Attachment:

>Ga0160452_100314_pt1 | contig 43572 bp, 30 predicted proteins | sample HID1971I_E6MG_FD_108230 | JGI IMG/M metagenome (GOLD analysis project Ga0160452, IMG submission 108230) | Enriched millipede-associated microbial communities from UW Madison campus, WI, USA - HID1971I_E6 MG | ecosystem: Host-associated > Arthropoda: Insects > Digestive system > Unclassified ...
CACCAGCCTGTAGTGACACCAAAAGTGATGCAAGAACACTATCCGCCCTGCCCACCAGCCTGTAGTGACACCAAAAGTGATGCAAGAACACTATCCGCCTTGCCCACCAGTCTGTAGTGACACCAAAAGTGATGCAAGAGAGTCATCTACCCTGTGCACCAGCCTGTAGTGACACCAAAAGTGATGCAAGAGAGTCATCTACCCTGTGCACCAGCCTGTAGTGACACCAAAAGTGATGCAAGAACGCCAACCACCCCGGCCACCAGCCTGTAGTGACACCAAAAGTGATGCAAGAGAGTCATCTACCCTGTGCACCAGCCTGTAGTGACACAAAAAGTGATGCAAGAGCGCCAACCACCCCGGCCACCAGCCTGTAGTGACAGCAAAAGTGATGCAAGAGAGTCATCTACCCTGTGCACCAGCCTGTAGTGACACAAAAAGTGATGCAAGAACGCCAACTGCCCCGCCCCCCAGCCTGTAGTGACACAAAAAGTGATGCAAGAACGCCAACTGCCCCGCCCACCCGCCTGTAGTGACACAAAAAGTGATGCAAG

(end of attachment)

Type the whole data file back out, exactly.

>Ga0160452_100314_pt1 | contig 43572 bp, 30 predicted proteins | sample HID1971I_E6MG_FD_108230 | JGI IMG/M metagenome (GOLD analysis project Ga0160452, IMG submission 108230) | Enriched millipede-associated microbial communities from UW Madison campus, WI, USA - HID1971I_E6 MG | ecosystem: Host-associated > Arthropoda: Insects > Digestive system > Unclassified ...
CACCAGCCTGTAGTGACACCAAAAGTGATGCAAGAACACTATCCGCCCTGCCCACCAGCCTGTAGTGACACCAAAAGTGATGCAAGAACACTATCCGCCTTGCCCACCAGTCTGTAGTGACACCAAAAGTGATGCAAGAGAGTCATCTACCCTGTGCACCAGCCTGTAGTGACACCAAAAGTGATGCAAGAGAGTCATCTACCCTGTGCACCAGCCTGTAGTGACACCAAAAGTGATGCAAGAACGCCAACCACCCCGGCCACCAGCCTGTAGTGACACCAAAAGTGATGCAAGAGAGTCATCTACCCTGTGCACCAGCCTGTAGTGACACAAAAAGTGATGCAAGAGCGCCAACCACCCCGGCCACCAGCCTGTAGTGACAGCAAAAGTGATGCAAGAGAGTCATCTACCCTGTGCACCAGCCTGTAGTGACACAAAAAGTGATGCAAGAACGCCAACTGCCCCGCCCCCCAGCCTGTAGTGACACAAAAAGTGATGCAAGAACGCCAACTGCCCCGCCCACCCGCCTGTAGTGACACAAAAAGTGATGCAAG